Water Treatment Systems

Types: Water treatment systems for commercial foodservice operations filter and/or soften water and are available in configurations specifically designed for beverage dispensers, ice machines, coffee brewers, warewashing machines, kitchen water sources and espresso machines. They are also available as both standard and optional features on various pieces of steam-using equipment, such as steamers, combi ovens and steam-jacketed kettles.


Centralized filtration systems service multiple equipment units simultaneously, while individual filtration systems work with a single piece of equipment.

Water treatment systems fall into three broad categories. Chemical-reduction filters remove microorganisms and chemicals from water, "softening" it for use in various applications. Since these systems use chemicals to treat water, they are typically rated by the amount of water they can filter. Mechanical filters remove harmful particulates from water, such as dirt and cysts. The type and amount of particulates that are filtered determine the life of mechanical filters. Multipurpose filters remove both chemicals and particulates.

Capacities/Footprints: Water filtering and softening units are available in capacities that range from small, single cartridges used for treating water flowing through an espresso machine, to multi-cartridge systems that filter and/or soften all water entering large foodservice facilities. Though water treatment systems are generally rated based on the amount of water they filter or particulates they remove, they are also classified by how much water they can filter in a given amount of time, typically one minute.

Standard Features: Filter cartridges are housed in plastic, ceramic or aluminum casings and attach either to a piece of equipment or an incoming water line. Though systems vary, they should be NSF-tested and -certified under two "Drinking Water Treatment Systems" standards: Standard 42-Aesthetic Effects, governing taste, odor, chlorine and particulate reduction; and Standard 53-Health Effects, governing turbidity, cyst and asbestos reduction. NSF/ANSI Standards 55 and 58 apply to ultraviolet and reverse-osmosis systems, respectively. NSF also tests and certifies components, like cartridges and parts, for filter systems.

Optional Features: Treatment systems are available with controls including mechanical, electronic, time clock or water flow control options. Pre-filter kits that attach to existing water treatment systems are available for foodservice operations where water contains excessive levels of contaminants.

New Features/Technology/Options: One manufacturer offers a newer four-step filter that includes an ion exchanger, activated carbon and particle filtration. This technology reduces heavy metals, decarbonizes, improves water's odor and taste, reduces chlorine and chlorine compounds, reduces organic impurities, and removes particles and organic particles.

Manufacturers also offer water treatment systems infused with antimicrobial agents, which prevent bacteria from growing in the system itself.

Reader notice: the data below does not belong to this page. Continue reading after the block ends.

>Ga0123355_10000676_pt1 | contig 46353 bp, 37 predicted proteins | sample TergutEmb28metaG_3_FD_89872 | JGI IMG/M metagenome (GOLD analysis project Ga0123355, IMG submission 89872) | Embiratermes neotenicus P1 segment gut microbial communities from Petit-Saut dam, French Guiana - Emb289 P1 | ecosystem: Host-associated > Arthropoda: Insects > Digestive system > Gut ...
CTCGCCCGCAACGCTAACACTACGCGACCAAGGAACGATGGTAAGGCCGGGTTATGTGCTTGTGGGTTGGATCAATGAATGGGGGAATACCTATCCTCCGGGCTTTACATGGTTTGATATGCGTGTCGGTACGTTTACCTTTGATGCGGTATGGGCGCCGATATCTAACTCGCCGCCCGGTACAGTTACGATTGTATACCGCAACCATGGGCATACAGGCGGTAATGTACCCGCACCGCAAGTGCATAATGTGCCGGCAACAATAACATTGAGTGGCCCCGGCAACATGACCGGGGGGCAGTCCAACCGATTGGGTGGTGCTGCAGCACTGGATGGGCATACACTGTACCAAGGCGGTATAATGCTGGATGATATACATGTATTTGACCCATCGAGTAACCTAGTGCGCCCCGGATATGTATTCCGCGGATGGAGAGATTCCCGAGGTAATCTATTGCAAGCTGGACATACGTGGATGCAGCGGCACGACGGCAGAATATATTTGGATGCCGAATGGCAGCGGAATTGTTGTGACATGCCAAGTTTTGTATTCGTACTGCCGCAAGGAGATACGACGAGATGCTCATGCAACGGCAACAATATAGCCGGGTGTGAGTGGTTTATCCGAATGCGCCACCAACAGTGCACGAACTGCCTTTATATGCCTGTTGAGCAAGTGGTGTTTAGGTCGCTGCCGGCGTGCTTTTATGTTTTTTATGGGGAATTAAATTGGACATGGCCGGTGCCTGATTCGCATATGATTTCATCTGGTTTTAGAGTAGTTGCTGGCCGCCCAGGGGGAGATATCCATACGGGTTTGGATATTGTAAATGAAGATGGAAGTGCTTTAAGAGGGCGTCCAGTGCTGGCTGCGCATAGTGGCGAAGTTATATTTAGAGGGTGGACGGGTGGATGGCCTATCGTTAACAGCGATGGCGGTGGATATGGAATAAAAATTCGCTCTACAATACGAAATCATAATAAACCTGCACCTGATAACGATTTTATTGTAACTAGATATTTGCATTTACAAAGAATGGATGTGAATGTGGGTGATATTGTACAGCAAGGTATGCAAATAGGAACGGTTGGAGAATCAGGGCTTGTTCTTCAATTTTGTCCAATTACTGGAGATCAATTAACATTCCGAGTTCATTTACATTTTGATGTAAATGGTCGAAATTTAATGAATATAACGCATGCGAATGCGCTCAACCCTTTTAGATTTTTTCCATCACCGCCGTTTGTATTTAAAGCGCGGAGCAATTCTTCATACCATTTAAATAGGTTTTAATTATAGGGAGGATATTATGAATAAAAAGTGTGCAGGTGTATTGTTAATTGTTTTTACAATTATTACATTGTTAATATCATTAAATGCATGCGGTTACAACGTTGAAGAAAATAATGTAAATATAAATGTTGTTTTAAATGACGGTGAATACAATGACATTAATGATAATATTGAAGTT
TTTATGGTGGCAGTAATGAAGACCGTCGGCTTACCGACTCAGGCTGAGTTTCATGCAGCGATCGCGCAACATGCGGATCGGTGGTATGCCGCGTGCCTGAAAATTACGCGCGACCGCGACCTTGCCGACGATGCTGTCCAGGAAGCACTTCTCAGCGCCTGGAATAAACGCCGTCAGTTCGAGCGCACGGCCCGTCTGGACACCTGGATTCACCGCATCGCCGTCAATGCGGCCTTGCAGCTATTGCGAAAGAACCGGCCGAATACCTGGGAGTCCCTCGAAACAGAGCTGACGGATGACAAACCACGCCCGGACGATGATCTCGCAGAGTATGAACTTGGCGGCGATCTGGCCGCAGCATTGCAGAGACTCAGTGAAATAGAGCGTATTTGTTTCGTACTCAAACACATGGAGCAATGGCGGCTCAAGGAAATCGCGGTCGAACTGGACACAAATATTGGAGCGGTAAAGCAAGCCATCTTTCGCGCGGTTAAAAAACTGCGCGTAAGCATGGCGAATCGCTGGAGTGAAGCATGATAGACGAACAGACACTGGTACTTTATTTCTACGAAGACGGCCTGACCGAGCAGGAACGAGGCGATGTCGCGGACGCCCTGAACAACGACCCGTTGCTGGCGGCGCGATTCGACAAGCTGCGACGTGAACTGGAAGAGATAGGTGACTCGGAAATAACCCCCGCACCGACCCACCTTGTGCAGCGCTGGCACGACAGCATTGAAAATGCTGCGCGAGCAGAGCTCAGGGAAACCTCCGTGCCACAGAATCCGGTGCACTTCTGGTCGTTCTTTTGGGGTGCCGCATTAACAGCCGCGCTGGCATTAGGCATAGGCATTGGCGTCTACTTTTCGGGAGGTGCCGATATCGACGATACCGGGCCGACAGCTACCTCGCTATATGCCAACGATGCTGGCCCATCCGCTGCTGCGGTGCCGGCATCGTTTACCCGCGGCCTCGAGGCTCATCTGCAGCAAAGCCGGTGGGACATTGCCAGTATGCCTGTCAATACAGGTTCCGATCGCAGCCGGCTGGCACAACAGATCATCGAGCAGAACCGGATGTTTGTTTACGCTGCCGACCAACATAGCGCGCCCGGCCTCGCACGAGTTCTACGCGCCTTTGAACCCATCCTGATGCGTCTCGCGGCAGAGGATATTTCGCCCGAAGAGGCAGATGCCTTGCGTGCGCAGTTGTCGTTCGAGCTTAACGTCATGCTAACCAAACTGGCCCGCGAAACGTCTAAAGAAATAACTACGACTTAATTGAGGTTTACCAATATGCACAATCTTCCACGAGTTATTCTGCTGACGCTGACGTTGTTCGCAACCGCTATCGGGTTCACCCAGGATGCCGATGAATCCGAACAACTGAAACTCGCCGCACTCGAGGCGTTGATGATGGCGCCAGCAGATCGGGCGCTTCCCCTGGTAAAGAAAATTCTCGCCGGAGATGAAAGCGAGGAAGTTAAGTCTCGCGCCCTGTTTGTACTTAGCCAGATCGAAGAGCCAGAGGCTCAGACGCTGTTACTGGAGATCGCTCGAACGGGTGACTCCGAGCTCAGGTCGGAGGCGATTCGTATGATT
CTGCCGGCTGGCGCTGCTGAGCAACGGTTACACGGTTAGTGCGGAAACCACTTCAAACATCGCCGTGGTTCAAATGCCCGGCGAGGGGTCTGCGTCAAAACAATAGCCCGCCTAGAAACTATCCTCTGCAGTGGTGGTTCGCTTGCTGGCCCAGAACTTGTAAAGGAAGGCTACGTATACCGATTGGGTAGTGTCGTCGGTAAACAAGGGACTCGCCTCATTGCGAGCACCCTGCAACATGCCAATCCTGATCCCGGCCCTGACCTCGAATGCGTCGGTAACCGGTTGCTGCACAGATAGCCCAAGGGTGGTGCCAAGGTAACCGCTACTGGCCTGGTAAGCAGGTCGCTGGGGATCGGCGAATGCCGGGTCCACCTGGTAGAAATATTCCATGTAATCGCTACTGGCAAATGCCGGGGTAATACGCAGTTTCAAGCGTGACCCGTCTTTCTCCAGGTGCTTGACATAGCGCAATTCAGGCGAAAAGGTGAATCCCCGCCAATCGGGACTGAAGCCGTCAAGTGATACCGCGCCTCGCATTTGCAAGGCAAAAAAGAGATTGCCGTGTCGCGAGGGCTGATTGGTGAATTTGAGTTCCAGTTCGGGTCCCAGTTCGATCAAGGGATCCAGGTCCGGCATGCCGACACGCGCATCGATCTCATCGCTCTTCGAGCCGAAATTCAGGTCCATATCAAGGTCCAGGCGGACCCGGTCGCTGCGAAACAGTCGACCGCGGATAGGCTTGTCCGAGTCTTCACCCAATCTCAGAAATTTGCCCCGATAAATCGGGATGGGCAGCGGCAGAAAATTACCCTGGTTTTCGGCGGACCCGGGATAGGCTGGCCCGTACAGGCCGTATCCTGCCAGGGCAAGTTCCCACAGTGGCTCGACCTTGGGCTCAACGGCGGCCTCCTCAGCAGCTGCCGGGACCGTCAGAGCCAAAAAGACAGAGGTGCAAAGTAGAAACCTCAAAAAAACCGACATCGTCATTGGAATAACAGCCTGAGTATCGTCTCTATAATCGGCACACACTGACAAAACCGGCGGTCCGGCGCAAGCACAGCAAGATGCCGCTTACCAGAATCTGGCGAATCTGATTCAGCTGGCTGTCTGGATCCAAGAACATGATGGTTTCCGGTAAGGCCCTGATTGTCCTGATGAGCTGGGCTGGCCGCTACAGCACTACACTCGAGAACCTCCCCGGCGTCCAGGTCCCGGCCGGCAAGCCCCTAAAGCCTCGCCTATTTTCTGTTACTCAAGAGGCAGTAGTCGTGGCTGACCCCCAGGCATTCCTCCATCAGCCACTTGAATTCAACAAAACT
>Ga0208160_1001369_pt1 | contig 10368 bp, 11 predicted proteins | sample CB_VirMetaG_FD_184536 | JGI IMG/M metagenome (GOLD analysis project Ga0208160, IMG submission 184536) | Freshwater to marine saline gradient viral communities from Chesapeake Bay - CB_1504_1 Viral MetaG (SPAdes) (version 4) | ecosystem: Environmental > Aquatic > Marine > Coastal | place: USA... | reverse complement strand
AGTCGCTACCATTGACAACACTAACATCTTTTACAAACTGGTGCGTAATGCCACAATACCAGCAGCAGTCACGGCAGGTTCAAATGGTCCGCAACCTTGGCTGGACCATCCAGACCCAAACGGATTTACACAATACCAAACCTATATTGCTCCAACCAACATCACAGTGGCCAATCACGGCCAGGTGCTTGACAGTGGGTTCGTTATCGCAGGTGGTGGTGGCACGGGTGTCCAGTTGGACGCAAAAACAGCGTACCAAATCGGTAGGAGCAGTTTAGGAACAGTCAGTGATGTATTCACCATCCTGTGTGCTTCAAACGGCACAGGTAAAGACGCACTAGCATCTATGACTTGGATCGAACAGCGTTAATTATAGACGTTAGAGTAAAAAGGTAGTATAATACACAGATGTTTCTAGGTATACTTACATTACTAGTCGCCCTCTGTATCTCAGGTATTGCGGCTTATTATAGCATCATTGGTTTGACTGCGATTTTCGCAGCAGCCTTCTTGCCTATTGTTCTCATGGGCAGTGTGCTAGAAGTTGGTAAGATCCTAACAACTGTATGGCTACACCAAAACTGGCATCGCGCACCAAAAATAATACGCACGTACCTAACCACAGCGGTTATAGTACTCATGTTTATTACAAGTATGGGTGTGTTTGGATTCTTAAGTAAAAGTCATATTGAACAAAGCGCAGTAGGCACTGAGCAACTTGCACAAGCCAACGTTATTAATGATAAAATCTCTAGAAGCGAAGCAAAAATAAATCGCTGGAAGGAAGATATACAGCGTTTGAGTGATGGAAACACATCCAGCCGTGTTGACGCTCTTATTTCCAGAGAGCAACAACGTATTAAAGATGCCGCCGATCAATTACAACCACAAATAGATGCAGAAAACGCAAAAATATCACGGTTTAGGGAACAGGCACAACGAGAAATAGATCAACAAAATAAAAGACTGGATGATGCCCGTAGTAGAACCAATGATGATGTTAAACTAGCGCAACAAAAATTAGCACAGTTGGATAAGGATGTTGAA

A new binder-free carbon filter features hollow carbon technology, which removes more dirt and offers a longer service life than traditional carbon block filters.

Prime Functions: Water treatment systems utilize filters to break down and remove corrosive chemicals in water lines such as chloramines, chlorine and ammonia that can build up as scale and slime and damage equipment. They also remove health hazards found in water such as particulates, fibers such as asbestos and Cryptosporidium and Giardia cysts.

Key Kitchen Applications: Foodservice operators can use water filter systems with virtually any equipment that utilizes water. Properly filtered water used in foodservice facilities can extend the life and reduce the maintenance costs of expensive equipment by eliminating mineral buildup. Systems that reduce total dissolved solids or hardness are commonly used with ice machines, steamers and coffee/tea machines.

Some operators have created signature bottled water using filtration systems.

Purchasing Guidelines: Before purchasing a water filter, determine the filter flow rate. Equipment that needs water has a minimum flow and pressure requirement that filters need to accommodate. Hot and cold water treatment requires different filter types. For operations with highly contaminated water, a filtration system with a pre-filter is recommended.

Maintenance Requirements: Foodservice operators should thoroughly clean and sanitize equipment such as steamers and ice machines before installing water filtering systems. Change filtration cartridges in ice machines every month, and filters for most other types of equipment every six months. Filter life varies from location to location based on use and an operation's water quality.

Food Safety & Sanitation Essentials: Installing water filtration systems can eliminate the possibility of serving contaminated water, water-based beverages and foods to customers.